NSWP welcomes new WHO recommendations on Prevention & Treatment of HIV/STIs for Sex Workers

NSWP welcomes the launch today of the ‘Prevention and Treatment of HIV and other sexually transmitted infections for sex workers in low- and middle-income countries: Recommendations for a public health approach’. The guidance was developed jointly with WHO,UNFPA, UNAIDS and NSWP who conducted the qualitative survey of sex worker values and preferences relating to the interventions being considered.

The report is designed for use by national public health officials and managers of HIV/AIDS and STI programmes, NGOs and health workers, but will also be of interest to international funding agencies, health policy-makers and advocates. It  combines good practice recommendations derived from ethics and human rights principles, with technical evidence-based recommendations supported by scientific evidence AND the lived experiences of sex workers across the globe.

NSWP particularly welcomes the recommendations that governments should work towards the decriminalisation of sex work and elimination of the unjust application of non-criminal laws and regulations against sex workers which exacerbate sex workers vulnerability to HIV and STIs. In addition we welcome the recommendation that HIV prevention and treatment programmes need to include interventions to enhance community empowerment among sex workers that is sex worker-led and we particularly welcome the recommendation set out in the document that redefines the ethical use of periodic presumptive treatment (PPT) for sex workers.  It emphasises that PPT should only be used as an emergency short term measure under the strictest of conditions and while comprehensive sexual health services are being developed and that PPT must only be offered if its uptake is voluntary, not imposed as part of a coercive or mandatory public health regime. 

Good practice recommendations include:

  • All countries should work toward decriminalisation of sex work and elimination of the unjust application of non-criminal laws and regulations against sex workers
  • Governments should establish antidiscrimination and other rights respecting laws to protect against discrimination and violence, and other violations of rights faced by sex workers in order to realise their human rights and reduce their vulnerability to HIV infection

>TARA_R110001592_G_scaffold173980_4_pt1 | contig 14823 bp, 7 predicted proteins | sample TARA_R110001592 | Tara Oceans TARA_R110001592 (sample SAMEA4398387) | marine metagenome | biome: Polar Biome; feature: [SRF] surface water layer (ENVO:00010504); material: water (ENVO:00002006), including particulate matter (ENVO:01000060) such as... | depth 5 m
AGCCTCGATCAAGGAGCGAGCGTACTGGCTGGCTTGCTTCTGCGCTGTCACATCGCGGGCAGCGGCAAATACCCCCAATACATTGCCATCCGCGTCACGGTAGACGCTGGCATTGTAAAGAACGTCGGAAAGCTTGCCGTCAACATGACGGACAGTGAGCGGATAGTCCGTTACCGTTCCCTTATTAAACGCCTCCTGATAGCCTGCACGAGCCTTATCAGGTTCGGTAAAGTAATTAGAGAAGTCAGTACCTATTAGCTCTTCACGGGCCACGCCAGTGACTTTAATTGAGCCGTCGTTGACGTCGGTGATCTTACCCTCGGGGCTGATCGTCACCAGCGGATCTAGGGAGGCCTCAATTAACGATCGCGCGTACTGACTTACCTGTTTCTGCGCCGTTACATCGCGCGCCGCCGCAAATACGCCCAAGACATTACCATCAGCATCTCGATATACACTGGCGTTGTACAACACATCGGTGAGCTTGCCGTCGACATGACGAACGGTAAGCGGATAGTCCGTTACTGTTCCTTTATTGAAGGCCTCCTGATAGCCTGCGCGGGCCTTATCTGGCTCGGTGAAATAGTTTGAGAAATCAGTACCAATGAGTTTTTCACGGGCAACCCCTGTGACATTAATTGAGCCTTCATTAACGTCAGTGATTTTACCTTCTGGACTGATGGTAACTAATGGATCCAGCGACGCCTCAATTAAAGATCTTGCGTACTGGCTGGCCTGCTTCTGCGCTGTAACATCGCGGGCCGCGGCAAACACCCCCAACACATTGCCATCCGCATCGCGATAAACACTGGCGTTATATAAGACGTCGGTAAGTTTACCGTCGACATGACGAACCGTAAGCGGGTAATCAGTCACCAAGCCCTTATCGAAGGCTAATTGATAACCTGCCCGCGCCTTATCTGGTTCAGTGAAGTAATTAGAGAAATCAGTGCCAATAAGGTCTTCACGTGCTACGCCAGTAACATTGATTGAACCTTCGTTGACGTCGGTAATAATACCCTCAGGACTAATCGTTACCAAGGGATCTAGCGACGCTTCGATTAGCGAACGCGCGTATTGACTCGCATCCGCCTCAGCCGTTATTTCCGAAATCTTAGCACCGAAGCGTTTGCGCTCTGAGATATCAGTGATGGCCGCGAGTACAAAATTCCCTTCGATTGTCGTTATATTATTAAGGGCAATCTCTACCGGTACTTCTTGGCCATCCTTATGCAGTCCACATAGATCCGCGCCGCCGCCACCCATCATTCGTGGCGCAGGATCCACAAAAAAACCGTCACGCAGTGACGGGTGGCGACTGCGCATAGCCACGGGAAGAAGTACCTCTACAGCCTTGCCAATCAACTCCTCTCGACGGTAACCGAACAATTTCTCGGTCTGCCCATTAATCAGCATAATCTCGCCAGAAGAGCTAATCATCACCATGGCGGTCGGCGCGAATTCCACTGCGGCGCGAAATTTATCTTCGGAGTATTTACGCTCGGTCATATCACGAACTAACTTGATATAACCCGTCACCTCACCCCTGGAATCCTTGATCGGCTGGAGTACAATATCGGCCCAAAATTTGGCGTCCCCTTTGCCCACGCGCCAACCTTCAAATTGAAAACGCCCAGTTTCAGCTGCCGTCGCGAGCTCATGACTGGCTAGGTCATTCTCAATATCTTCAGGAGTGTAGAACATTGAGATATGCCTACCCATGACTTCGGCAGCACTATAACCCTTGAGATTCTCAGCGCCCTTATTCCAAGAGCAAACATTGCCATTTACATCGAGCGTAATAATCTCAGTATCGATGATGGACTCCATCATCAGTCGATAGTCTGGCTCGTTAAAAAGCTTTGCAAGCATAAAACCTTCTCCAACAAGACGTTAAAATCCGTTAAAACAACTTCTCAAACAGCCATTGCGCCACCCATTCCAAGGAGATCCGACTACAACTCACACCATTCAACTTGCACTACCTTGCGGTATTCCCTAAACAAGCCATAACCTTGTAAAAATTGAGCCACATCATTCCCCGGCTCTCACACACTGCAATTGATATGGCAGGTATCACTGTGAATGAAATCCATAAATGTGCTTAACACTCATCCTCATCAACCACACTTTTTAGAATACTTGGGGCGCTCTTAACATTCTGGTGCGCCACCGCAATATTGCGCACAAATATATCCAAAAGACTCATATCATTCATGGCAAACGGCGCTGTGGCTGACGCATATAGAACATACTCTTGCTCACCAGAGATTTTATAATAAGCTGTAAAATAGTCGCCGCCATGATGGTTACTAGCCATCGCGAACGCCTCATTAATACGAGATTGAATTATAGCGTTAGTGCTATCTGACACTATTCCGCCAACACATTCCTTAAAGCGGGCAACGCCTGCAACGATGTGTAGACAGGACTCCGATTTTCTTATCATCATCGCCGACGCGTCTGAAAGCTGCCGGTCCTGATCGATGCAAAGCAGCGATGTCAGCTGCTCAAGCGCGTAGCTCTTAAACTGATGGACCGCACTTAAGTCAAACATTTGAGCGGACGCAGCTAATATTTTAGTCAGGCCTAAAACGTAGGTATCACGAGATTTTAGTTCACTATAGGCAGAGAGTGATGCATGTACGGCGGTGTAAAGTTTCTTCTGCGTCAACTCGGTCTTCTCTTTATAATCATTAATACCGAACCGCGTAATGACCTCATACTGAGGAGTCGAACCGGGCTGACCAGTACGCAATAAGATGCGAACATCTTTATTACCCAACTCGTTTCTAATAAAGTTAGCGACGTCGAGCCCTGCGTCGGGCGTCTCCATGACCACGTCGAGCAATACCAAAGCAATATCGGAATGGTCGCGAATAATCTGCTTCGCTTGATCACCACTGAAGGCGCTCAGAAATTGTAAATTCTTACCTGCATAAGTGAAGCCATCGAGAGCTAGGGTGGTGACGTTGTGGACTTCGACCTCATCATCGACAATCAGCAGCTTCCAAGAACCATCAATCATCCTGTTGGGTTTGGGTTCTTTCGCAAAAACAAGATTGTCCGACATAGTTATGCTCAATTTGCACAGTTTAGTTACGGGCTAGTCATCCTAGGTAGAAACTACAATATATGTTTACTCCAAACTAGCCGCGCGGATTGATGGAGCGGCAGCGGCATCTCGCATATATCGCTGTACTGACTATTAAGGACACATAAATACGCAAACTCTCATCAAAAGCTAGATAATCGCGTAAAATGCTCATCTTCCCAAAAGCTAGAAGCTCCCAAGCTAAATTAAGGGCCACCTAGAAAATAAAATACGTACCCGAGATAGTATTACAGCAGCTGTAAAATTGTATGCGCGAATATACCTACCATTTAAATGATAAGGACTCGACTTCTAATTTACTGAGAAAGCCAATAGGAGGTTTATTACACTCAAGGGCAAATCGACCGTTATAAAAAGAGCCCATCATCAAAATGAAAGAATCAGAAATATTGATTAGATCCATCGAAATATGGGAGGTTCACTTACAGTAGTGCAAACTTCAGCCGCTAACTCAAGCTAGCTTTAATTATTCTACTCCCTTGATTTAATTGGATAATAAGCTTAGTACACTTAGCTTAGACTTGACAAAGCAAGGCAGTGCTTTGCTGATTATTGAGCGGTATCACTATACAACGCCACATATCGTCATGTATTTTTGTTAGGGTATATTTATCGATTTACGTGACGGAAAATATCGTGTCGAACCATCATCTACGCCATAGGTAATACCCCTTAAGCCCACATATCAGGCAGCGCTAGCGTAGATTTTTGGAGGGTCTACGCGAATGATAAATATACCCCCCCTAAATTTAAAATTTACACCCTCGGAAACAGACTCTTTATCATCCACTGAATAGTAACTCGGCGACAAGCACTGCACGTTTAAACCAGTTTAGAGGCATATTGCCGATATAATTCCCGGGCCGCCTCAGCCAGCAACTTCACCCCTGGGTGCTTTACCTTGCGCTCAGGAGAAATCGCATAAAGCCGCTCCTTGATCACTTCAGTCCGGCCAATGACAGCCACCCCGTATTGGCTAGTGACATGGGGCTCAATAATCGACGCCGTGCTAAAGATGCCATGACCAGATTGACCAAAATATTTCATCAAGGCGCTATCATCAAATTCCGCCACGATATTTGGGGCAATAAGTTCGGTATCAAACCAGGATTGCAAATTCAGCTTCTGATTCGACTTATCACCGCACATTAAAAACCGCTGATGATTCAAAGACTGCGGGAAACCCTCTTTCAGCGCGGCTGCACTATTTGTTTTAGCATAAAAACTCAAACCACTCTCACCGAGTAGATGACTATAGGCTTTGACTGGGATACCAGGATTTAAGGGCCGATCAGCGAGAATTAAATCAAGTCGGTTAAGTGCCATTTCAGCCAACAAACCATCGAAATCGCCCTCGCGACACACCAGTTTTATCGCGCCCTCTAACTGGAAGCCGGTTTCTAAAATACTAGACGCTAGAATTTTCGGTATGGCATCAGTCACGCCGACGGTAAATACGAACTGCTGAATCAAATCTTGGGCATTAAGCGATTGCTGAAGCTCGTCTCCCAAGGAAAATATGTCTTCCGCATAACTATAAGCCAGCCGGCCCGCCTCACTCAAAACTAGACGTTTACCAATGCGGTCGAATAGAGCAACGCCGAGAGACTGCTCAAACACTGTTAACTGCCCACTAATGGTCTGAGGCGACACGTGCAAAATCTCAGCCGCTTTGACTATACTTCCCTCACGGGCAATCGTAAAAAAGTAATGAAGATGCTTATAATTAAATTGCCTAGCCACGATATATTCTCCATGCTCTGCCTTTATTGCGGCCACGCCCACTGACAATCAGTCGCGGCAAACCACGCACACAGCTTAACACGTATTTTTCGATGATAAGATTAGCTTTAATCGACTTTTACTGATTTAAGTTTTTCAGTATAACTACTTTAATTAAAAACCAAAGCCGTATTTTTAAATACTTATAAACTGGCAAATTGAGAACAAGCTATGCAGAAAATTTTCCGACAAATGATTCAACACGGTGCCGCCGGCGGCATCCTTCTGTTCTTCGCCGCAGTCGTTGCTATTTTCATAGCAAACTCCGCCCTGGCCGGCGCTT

• Health services should be made available, accessible and acceptable to sex workers based on the principles of avoidance of stigma, non-discrimination and the right to health
  • Violence against sex workers is a risk factor for HIV and must be prevented and addressed in partnership with sex workers and sex worker led organisations.

Technical recommendations include:

  • A package of interventions to enhance community empowerment among sex workers
  • Correct and consistent condom use among sex workers and their clients
  • Offering periodic screening for asymptomatic STIs to female sex workers
  • Offering female sex workers, in settings with high prevalence and limited clinical services, periodic presumptive treatment for asymptomatic STIs
  • Offering voluntary HIV testing and counselling to sex workers
  • Using the current WHO recommendations on the use of antiretroviral therapy for HIV-positive general populations for sex workers
  • Using the current WHO recommendations on harm reduction for sex workers who inject drugs
  • Including sex workers as targets of catch-up HBV immunisation strategies in settings where infant immunisation has not reached full coverage

These recommendations mark a significant advance in evidence-based guidelines for designing and implementing effective HIV and STI prevention and treatment interventions for sex workers.

You can download these recommendations (52 page PDF) in English below. 

You can read WHO's policy brief on these recommendations on their website here.

Author: 
WHO / UNFPA / UNAIDS
Source (institute/publication): 
WHO